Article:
New Normal?

Supply chains adapted, but companies have yet to decide whether the economics of resiliency stacks up

Despite facing a once-in-a-century disruption, businesses — including supply chains — managed to forge a new way to work. That’s no small feat.

Necessity, that terrible mother of invention, drove the change many had resisted.

And as weeks turned into months, employees got used to shuffling into the home office to start the day rather than commute for work and meeting with customers virtually rather than hop on a plane for a similar conversation. After the initial headaches wore off, many companies came to appreciate the new efficiencies and increased resiliency that had emerged.

Now, these same businesses, in pockets that have relaxed restrictions across the globe, are approaching big decisions — both internal and external: Will they go back to the old familiar, or will a new normal take permanent root? One thing seems likely. Digital options for working will play an increasingly important role.

Key findings

Perspectives

Digital must become the default for supply chains

Volatility still remains in global supply chains, says Rob van Ipenburg, managing director of Quyntess. In our conversation, van Ipenburg suggests that long periods of stability that supply chains have enjoyed in years past may be less common in the future. Find out why a new normal might be about embracing digital.

Read more

About the Tradeshift Index of Global Trade Health

Purpose

Many of the world’s largest buyers and their suppliers use Tradeshift’s trade technology network to exchange digitized purchasing and invoicing information. The data these transactions yield provide us with a unique awareness of trading activity between businesses.

Tradeshift’s Index of Global Trade Health analyzes anonymized data flowing across our platform to reveal a timely perspective of how external events are impacting business-to-business commerce around the world.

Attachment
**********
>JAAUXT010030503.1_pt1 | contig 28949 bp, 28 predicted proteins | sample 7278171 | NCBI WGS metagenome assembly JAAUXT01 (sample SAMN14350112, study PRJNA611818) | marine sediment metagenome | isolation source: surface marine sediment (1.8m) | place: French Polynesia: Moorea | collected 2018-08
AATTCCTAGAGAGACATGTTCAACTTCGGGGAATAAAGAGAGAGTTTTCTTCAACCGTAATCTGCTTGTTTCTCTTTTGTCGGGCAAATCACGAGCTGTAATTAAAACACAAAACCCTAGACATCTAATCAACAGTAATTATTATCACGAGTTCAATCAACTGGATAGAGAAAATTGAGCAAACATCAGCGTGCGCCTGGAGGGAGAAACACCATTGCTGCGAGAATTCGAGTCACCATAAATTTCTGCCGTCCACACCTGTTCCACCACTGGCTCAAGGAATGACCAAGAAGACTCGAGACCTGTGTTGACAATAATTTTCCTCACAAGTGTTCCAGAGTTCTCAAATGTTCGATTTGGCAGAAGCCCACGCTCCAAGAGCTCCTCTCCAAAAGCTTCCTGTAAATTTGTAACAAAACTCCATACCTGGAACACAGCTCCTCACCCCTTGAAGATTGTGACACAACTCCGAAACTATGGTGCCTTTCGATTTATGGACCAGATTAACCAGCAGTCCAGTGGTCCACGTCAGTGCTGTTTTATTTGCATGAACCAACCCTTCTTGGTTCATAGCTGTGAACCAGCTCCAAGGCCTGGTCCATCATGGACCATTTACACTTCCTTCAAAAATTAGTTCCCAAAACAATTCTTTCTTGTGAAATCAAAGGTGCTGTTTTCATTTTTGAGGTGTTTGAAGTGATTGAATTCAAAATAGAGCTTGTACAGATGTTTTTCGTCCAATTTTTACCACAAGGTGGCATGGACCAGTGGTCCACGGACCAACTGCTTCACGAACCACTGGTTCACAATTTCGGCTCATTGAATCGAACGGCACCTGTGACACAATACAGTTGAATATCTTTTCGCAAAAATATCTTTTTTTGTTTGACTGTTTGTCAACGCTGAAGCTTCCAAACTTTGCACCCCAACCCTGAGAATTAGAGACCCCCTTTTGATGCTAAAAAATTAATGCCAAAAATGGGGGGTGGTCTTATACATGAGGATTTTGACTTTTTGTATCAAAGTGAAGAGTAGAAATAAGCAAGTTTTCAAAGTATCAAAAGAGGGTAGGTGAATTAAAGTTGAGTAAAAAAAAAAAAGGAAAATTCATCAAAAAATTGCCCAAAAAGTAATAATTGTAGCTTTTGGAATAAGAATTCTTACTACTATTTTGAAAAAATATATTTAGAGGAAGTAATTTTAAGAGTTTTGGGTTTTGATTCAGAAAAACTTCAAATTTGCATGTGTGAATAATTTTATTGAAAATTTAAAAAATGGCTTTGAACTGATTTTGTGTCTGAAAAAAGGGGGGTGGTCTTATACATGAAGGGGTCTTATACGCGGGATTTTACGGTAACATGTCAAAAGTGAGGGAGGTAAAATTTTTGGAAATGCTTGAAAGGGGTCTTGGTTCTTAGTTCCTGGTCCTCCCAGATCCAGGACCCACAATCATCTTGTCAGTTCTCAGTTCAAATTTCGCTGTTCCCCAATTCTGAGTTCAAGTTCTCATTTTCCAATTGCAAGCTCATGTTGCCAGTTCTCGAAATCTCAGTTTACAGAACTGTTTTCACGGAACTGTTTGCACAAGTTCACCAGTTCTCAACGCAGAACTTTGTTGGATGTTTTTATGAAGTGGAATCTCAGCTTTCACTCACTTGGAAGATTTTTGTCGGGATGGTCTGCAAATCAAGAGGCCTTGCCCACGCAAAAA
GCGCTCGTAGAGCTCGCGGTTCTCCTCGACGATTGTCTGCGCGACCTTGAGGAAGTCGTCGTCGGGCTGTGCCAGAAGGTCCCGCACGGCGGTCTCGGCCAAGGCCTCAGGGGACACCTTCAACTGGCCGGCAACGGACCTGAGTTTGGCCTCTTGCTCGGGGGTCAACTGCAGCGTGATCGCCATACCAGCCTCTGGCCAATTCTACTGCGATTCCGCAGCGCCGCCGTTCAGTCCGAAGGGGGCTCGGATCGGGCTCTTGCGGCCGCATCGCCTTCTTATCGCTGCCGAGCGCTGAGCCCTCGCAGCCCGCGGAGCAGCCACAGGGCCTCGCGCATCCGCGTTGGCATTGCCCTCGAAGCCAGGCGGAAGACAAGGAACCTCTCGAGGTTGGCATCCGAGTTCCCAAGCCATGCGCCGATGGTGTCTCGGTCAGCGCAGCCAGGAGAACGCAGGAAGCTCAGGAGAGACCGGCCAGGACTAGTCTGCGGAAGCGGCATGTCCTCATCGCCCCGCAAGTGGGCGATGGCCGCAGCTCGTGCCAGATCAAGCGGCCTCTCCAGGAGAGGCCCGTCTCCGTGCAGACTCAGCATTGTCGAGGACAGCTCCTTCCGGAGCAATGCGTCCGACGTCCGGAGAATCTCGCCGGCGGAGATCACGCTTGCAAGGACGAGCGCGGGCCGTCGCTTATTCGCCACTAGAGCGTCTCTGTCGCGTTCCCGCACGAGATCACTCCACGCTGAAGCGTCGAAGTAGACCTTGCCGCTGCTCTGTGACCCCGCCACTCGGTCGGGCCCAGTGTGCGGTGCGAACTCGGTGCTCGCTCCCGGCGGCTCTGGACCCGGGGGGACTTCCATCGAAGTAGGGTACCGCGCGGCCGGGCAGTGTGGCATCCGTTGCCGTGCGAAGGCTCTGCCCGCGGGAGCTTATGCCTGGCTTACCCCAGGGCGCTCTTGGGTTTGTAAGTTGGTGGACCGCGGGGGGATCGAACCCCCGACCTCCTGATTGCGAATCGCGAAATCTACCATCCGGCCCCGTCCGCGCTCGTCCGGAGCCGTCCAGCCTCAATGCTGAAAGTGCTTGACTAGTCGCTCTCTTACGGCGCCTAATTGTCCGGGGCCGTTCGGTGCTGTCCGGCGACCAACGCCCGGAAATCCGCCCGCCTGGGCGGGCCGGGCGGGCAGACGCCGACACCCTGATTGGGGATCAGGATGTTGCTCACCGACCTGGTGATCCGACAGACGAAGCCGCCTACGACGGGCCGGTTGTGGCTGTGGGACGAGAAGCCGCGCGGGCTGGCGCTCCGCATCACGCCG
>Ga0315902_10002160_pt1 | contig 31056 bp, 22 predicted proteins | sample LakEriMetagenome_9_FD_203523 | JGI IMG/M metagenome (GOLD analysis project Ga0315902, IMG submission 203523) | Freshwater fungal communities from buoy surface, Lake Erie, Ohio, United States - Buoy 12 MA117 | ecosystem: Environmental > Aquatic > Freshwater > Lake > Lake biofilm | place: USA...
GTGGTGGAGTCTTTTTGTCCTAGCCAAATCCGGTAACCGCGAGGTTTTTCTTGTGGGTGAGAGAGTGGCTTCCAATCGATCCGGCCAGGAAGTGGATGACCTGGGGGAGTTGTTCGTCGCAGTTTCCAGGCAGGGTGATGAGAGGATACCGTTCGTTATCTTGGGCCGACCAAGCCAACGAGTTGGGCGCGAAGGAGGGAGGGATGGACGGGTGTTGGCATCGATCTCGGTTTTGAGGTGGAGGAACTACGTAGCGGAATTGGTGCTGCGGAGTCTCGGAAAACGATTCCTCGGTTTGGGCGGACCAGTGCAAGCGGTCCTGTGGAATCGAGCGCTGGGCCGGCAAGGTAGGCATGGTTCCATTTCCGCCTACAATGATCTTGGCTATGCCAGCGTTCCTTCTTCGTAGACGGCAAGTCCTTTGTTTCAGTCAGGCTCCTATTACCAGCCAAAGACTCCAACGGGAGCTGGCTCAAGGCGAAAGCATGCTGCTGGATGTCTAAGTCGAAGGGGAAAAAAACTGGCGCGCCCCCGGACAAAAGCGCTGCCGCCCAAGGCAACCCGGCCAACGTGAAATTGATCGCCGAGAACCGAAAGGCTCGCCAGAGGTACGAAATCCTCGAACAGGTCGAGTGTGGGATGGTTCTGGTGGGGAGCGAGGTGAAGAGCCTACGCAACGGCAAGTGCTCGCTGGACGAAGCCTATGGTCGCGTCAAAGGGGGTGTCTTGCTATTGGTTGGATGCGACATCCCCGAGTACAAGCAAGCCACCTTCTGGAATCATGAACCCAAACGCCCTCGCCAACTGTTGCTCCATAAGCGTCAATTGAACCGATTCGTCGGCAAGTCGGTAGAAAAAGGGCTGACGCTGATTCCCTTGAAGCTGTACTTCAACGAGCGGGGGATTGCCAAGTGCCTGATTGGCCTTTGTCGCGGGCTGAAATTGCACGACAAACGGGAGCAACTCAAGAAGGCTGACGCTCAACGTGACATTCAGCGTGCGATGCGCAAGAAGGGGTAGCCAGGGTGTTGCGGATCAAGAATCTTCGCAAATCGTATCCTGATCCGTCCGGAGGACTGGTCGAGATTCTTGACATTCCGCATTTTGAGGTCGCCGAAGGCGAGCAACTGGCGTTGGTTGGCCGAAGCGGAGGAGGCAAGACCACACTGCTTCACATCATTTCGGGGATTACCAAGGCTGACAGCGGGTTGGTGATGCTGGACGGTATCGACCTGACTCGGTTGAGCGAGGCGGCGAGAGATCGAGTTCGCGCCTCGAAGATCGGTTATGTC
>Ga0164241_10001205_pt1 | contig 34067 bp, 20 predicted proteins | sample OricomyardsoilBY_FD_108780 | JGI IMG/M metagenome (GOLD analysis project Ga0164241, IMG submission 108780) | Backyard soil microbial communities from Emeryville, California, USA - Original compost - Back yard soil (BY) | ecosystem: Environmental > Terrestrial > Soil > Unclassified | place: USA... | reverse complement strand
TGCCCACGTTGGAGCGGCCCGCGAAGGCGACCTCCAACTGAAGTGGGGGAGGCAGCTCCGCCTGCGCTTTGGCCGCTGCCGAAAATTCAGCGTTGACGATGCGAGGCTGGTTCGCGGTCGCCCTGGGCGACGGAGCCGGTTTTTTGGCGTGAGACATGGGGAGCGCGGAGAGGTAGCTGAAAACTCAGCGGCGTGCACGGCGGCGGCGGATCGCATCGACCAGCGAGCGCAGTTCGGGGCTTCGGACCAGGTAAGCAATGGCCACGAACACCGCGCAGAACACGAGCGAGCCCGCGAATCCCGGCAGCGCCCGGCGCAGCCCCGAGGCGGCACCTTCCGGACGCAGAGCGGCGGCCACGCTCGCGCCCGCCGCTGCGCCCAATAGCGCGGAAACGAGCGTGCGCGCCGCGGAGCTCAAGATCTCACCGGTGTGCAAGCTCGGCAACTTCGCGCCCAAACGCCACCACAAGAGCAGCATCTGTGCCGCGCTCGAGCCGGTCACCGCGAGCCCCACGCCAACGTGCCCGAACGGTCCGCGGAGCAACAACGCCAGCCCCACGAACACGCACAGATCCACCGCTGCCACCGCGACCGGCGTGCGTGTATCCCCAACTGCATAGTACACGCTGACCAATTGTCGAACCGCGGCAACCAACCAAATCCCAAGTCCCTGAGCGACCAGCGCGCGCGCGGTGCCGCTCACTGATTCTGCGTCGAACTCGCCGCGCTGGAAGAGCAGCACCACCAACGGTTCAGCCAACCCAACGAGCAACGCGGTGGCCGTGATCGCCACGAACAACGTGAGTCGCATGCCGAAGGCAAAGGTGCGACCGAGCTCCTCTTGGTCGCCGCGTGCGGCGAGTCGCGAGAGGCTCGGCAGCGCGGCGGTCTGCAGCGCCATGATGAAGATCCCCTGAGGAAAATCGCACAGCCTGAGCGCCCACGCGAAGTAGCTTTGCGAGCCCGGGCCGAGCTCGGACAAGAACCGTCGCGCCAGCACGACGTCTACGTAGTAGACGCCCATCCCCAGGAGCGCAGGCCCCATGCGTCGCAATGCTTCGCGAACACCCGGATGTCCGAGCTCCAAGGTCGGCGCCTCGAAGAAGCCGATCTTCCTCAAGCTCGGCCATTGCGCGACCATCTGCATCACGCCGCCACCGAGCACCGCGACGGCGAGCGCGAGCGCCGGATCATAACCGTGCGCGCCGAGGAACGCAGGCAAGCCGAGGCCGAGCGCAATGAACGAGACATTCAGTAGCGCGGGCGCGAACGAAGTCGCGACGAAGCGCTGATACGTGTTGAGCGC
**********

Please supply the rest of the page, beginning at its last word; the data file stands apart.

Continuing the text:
Methodology

The Q2 Index shows business-to-business transaction volumes (orders processed from buyers and invoices processed from suppliers) across the Tradeshift network during the period of April 1, 2021 through June 30, 2021. We’ve also provided retrospective analysis of data for the previous 12 months

We looked at quarter on quarter measurements for total transactions on our platform to provide a sense of how different regions are performing against the patterns we’re seeing globally.

The pandemic has been a key part of the narrative for our Index. To help visualise this we looked at cumulative growth in transactions to understand the degree to which different regions have been successful in addressing the shortfall in transactions caused by lockdown restrictions.

We acknowledge that there are limits to how accurately our view of what is happening on our network can reflect how complex global supply chains are reacting to a variety of external factors. What our data does provide is a useful snapshot that provides clues as to what might be happening to the global economy. The patterns we see in our data become more valuable as we combine them with other third-party data and expert insight, something which you will see us draw on throughout this report.

To supplement our findings we also conducted a survey where we asked suppliers for their perspectives on a range of issues. The results of our survey are derived from responses from 150 US-based suppliers. The research was conducted in March 2021.

Download the full report

Past Reports



Q3 2020 trade report

Q3 2020

After seeing trade activity slump to record lows as a result of the lockdown in early second quarter, signs of a recovery began to emerge in May and June as economies in the West began to reopen.

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Q2 2020 trade report

Q2 2020

Ever since reports of the virus first emerged in January, we've followed the impact of the pandemic on business-to-business trade and the health of global supply chains. It’s been an extraordinary few months.

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